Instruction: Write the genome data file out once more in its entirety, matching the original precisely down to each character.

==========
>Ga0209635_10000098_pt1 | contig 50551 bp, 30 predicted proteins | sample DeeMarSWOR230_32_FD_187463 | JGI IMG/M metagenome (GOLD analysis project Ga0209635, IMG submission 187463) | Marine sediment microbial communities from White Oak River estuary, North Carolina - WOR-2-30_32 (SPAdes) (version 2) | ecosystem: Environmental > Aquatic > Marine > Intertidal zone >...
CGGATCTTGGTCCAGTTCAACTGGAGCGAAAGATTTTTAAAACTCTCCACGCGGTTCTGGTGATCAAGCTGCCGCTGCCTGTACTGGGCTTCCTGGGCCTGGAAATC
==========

>Ga0209635_10000098_pt1 | contig 50551 bp, 30 predicted proteins | sample DeeMarSWOR230_32_FD_187463 | JGI IMG/M metagenome (GOLD analysis project Ga0209635, IMG submission 187463) | Marine sediment microbial communities from White Oak River estuary, North Carolina - WOR-2-30_32 (SPAdes) (version 2) | ecosystem: Environmental > Aquatic > Marine > Intertidal zone >...
CGGATCTTGGTCCAGTTCAACTGGAGCGAAAGATTTTTAAAACTCTCCACGCGGTTCTGGTGATCAAGCTGCCGCTGCCTGTACTGGGCTTCCTGGGCCTGGAAATC